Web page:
More articles from Health and Medicine:

nachricht NTU scientists build new ultrasound device using 3-D printing technology
07.12.2016 | Nanyang Technological University

nachricht How to turn white fat brown
07.12.2016 | University of Pennsylvania School of Medicine

All articles from Health and Medicine >>>

The most recent press releases about innovation >>>

Die letzten 5 Focus-News des innovations-reports im Überblick:

Im Focus: Significantly more productivity in USP lasers

In recent years, lasers with ultrashort pulses (USP) down to the femtosecond range have become established on an industrial scale. They could advance some applications with the much-lauded “cold ablation” – if that meant they would then achieve more throughput. A new generation of process engineering that will address this issue in particular will be discussed at the “4th UKP Workshop – Ultrafast Laser Technology” in April 2017.

Even back in the 1990s, scientists were comparing materials processing with nanosecond, picosecond and femtosesecond pulses. The result was surprising:...

Im Focus: Shape matters when light meets atom

Mapping the interaction of a single atom with a single photon may inform design of quantum devices

Have you ever wondered how you see the world? Vision is about photons of light, which are packets of energy, interacting with the atoms or molecules in what...

Im Focus: Novel silicon etching technique crafts 3-D gradient refractive index micro-optics

A multi-institutional research collaboration has created a novel approach for fabricating three-dimensional micro-optics through the shape-defined formation of porous silicon (PSi), with broad impacts in integrated optoelectronics, imaging, and photovoltaics.

Working with colleagues at Stanford and The Dow Chemical Company, researchers at the University of Illinois at Urbana-Champaign fabricated 3-D birefringent...

Im Focus: Quantum Particles Form Droplets

In experiments with magnetic atoms conducted at extremely low temperatures, scientists have demonstrated a unique phase of matter: The atoms form a new type of quantum liquid or quantum droplet state. These so called quantum droplets may preserve their form in absence of external confinement because of quantum effects. The joint team of experimental physicists from Innsbruck and theoretical physicists from Hannover report on their findings in the journal Physical Review X.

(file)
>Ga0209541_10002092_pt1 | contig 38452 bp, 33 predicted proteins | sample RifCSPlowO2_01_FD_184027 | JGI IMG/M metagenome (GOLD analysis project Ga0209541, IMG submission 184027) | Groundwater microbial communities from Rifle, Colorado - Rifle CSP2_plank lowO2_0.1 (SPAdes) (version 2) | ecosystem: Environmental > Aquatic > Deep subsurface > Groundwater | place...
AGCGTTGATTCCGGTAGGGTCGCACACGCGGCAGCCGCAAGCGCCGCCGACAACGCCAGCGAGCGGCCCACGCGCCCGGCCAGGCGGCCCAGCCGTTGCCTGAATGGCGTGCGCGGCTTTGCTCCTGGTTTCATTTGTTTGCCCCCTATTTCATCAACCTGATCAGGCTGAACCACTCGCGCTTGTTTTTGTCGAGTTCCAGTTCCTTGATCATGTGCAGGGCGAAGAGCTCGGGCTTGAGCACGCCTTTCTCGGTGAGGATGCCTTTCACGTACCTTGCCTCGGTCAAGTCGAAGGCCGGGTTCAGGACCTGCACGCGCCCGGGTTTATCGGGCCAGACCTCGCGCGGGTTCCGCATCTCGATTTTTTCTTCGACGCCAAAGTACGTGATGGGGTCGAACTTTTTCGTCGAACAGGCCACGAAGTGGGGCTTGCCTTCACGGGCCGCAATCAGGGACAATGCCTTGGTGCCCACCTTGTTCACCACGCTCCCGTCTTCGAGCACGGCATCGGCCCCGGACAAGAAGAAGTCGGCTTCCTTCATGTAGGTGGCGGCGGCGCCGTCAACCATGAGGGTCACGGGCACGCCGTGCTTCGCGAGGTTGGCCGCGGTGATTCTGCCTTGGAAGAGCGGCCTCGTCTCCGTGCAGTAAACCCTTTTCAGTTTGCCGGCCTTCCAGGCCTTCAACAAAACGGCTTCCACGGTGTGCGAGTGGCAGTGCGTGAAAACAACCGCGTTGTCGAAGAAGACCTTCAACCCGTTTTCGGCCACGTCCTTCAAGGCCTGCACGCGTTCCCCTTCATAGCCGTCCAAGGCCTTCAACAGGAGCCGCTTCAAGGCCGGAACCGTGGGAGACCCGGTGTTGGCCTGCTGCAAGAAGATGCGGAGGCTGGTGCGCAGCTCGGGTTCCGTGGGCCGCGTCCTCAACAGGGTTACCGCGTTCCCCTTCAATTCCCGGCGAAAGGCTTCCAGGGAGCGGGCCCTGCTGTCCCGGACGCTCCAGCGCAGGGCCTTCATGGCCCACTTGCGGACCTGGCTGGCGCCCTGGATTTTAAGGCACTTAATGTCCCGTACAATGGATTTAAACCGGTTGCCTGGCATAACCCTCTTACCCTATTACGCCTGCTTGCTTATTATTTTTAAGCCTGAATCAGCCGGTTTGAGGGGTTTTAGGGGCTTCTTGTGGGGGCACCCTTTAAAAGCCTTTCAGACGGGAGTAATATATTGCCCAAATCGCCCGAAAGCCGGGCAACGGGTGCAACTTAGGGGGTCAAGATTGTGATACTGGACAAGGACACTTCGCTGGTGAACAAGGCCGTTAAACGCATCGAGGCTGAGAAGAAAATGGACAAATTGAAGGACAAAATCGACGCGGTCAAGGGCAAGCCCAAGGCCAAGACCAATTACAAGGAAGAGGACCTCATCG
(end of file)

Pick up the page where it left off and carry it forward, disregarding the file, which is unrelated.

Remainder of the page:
“Our Quantum droplets are in the gas phase but they still drop like a rock,” explains experimental physicist Francesca Ferlaino when talking about the...

Im Focus: MADMAX: Max Planck Institute for Physics takes up axion research

The Max Planck Institute for Physics (MPP) is opening up a new research field. A workshop from November 21 - 22, 2016 will mark the start of activities for an innovative axion experiment. Axions are still only purely hypothetical particles. Their detection could solve two fundamental problems in particle physics: What dark matter consists of and why it has not yet been possible to directly observe a CP violation for the strong interaction.

The “MADMAX” project is the MPP’s commitment to axion research. Axions are so far only a theoretical prediction and are difficult to detect: on the one hand,...

All Focus news of the innovation-report >>>

Anzeige

Anzeige

Event News

ICTM Conference 2017: Production technology for turbomachine manufacturing of the future

16.11.2016 | Event News

Innovation Day Laser Technology – Laser Additive Manufacturing

01.11.2016 | Event News

#IC2S2: When Social Science meets Computer Science - GESIS will host the IC2S2 conference 2017

14.10.2016 | Event News

 
Latest News

NTU scientists build new ultrasound device using 3-D printing technology

07.12.2016 | Health and Medicine

The balancing act: An enzyme that links endocytosis to membrane recycling

07.12.2016 | Life Sciences

How to turn white fat brown

07.12.2016 | Health and Medicine

VideoLinks
B2B-VideoLinks
More VideoLinks >>>